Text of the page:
|Golden Noble apples from our garden|
This is a very good village for apples - and this has been a very good year for apples as well. For a while, visitors were not allowed to leave our house without a bag of apples. Friends have been making jams and chutneys. We've cooked and eaten lots of them ourselves and frozen some of them too.
The tree at the bottom of our 200 year old garden is called Golden Noble, a very old variety. These are cooking apples, but they are sweet enough not to need much sugar, and when cooked, the fruit is soft, fluffy, juicy and very 'old fashioned'.
Every year, I make batches of apple scones, and they are the easiest things in the world to bake. Here's how to do it.
I make a basic scone dough, (these are called biscuits in the USA, I believe!) with about a quarter of a kilo - approximately eight ounces in old measures, or even eight heaped tablespoons - of self raising flour, a well heaped teaspoon of baking powder and a half teaspoon of salt, all sifted together. If you only have plain flour, add extra baking powder.
Rub in an ounce or two of butter - this can be spreadable or ordinary butter, it doesn't much matter - until the mixture resembles soft breadcrumbs. If you like your scones crumbly and buttery you can add a bit more - this really is not a precise recipe and I'd encourage you to experiment!
Add whatever spice you like: a teaspoon of cinnamon is traditional, but you can try nutmeg too. Finally, stir in as much sugar as you want. I like my scones to be quite plain, and Golden Noble apples are sweet, so I tend to use only a tablespoon of soft brown sugar, no more than that. If you have a sweet tooth and are using tart apples like Bramleys, you might want to use more.
|egg and vanilla extract|
Beat two free range eggs in a bowl with a good teaspoon of vanilla extract. Add this to the flour mixture, with a dollop - about a tablespoon - of Greek or even ordinary plain yoghurt, and enough milk, if needed, to make into a very soft dough. You can use buttermilk instead. Mix it as quickly as you can. It doesn't matter at all if it is quite loose and not very smooth. It should be just this side of sticky, if you know what I mean - just manageable - and the apples will make it very lumpy.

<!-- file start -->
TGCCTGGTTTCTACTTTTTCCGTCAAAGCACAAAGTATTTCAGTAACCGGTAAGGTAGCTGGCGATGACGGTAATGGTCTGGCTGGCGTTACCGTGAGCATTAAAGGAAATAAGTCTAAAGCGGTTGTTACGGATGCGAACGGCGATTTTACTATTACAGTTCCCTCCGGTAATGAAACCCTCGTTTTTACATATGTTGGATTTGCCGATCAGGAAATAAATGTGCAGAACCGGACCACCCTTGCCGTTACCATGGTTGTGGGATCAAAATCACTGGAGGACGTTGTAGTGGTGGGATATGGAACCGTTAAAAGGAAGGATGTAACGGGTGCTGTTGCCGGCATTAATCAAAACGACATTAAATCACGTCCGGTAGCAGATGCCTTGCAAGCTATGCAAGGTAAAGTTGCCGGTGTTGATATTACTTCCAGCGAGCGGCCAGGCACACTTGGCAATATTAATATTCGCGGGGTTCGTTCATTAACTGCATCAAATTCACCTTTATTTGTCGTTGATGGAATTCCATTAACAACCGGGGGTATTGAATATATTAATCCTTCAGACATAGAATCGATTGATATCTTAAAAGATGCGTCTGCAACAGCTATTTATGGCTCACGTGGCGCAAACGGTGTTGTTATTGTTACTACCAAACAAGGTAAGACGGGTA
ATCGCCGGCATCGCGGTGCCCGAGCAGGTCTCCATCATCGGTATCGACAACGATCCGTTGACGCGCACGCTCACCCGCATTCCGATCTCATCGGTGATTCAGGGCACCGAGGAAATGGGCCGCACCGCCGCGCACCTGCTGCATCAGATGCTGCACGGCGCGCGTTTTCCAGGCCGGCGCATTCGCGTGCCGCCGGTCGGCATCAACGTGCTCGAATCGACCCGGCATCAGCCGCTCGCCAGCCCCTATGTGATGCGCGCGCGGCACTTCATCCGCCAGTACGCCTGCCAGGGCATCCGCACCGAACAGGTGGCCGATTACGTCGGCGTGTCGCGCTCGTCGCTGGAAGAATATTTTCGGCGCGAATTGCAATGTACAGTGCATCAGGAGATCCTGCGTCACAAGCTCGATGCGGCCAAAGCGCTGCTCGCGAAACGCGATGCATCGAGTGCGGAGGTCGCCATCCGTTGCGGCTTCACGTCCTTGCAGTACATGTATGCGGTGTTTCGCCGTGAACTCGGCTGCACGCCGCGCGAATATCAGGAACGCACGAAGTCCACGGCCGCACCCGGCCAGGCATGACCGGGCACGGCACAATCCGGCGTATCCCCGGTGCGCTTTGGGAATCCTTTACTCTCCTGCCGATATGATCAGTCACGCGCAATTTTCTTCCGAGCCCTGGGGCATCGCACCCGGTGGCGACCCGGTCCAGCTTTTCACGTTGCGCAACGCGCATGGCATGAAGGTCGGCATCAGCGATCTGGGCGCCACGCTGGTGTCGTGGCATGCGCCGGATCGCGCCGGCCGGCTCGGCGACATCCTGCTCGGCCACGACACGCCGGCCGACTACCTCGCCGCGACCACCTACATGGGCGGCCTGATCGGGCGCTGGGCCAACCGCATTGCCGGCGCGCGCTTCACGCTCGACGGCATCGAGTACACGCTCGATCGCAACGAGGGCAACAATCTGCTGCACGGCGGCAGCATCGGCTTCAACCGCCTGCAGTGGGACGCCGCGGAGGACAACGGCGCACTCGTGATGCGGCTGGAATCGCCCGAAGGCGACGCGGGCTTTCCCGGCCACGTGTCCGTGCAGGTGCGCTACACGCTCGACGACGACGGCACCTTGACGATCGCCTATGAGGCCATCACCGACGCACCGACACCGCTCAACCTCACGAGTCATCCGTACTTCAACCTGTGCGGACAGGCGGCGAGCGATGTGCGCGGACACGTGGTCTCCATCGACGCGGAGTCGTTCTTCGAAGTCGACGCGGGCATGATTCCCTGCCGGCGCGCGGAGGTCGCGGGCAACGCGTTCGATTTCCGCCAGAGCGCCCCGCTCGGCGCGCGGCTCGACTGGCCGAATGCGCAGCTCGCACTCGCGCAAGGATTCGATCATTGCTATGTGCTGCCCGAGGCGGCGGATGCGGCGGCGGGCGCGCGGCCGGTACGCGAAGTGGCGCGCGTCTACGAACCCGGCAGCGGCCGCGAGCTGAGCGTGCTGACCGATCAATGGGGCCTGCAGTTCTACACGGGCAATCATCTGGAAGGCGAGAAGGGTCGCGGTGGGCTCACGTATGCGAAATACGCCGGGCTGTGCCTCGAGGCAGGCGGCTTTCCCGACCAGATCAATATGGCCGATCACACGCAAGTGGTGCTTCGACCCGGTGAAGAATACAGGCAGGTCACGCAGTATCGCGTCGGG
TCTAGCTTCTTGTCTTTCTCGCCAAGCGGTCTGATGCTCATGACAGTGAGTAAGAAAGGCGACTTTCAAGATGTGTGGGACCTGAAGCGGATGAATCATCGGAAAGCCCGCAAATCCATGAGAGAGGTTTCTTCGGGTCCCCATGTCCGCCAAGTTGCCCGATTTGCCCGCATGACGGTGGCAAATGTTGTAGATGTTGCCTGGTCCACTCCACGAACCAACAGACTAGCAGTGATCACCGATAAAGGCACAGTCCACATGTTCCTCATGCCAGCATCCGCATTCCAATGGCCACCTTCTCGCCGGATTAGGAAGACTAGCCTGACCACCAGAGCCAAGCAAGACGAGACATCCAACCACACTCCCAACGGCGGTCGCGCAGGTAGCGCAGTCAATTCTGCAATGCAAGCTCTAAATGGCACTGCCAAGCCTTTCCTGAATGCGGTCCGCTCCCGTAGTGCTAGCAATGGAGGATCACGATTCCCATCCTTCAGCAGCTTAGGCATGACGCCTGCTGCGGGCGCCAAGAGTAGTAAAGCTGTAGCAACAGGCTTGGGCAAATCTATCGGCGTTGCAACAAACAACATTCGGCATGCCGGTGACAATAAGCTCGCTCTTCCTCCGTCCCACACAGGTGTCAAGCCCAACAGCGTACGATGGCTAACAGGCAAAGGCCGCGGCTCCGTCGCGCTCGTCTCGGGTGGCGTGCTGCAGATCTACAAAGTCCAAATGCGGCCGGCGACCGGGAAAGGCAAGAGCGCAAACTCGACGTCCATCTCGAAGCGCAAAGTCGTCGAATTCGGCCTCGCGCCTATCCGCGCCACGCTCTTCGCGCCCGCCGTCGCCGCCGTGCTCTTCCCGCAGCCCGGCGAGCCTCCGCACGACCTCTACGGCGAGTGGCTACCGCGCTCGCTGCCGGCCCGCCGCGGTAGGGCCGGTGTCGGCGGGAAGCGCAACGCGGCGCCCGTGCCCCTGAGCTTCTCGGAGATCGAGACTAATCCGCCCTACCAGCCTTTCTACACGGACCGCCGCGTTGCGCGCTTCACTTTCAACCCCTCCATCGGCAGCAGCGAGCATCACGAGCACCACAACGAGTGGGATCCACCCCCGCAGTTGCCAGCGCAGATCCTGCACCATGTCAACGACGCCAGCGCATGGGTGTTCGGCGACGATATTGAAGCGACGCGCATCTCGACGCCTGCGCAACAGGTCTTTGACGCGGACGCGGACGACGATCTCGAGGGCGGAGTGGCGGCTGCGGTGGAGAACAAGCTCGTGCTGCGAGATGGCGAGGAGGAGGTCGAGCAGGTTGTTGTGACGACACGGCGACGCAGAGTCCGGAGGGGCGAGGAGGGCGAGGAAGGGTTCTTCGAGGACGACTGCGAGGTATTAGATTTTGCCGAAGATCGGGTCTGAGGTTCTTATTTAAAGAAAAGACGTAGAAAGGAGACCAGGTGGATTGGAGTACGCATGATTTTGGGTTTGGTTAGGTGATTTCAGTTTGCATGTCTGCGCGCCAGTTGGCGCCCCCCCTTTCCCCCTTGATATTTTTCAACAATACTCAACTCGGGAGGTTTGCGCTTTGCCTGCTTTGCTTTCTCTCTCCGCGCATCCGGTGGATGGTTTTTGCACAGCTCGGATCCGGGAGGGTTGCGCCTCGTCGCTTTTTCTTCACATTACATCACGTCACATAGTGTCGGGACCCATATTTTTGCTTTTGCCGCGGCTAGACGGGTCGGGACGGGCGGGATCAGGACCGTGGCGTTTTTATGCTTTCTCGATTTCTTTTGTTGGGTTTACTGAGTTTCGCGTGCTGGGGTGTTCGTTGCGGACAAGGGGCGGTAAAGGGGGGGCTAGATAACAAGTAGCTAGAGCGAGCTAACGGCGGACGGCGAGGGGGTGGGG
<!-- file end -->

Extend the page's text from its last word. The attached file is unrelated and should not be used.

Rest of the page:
At this point, you can shape it, flour it and roll it out on a well floured board, to a couple of inches thick, and then cut it into individual scones with a scone cutter. If you don't have a proper scone cutter, a mug or cup or glass will do. If you are in a hurry, as I generally am, you can break it into two parts, shape it into two big scones, (see picture below) put on a greased baking tray, mark each shape into four, and brush with some beaten egg.
Bake in a hot oven. James Martin bakes his scones at 220C or 425F or Gas 7 but my fan oven errs on the side of heat, so I bake mine at about 200C or a little less. The main thing is to handle the dough as little as possible and to make sure the oven is hot when the scones go in. They will brown up quite quickly, but you should test with a skewer to make sure that the insides are well baked and not sticky.
If you have made individual scones, they will take 10 - 15 minutes, but the bigger rounds that I make take longer - some 20 to 25 minutes.
Cool on a wire tray, and then break each round into four big triangular scones. These freeze well, and taste very fresh once thawed. The apple pieces are soft and tender. You can, if you prefer, make these into two individual loaves - i.e. you don't need to cut them into four. Then you can slice them and eat them with butter, once baked.
They are lovely if eaten when still warm. They also go very well indeed with some crumbly Wensleydale cheese.
Happy baking and even happier eating!
|The Golden Noble apple tree in full bloom, earlier in the year.|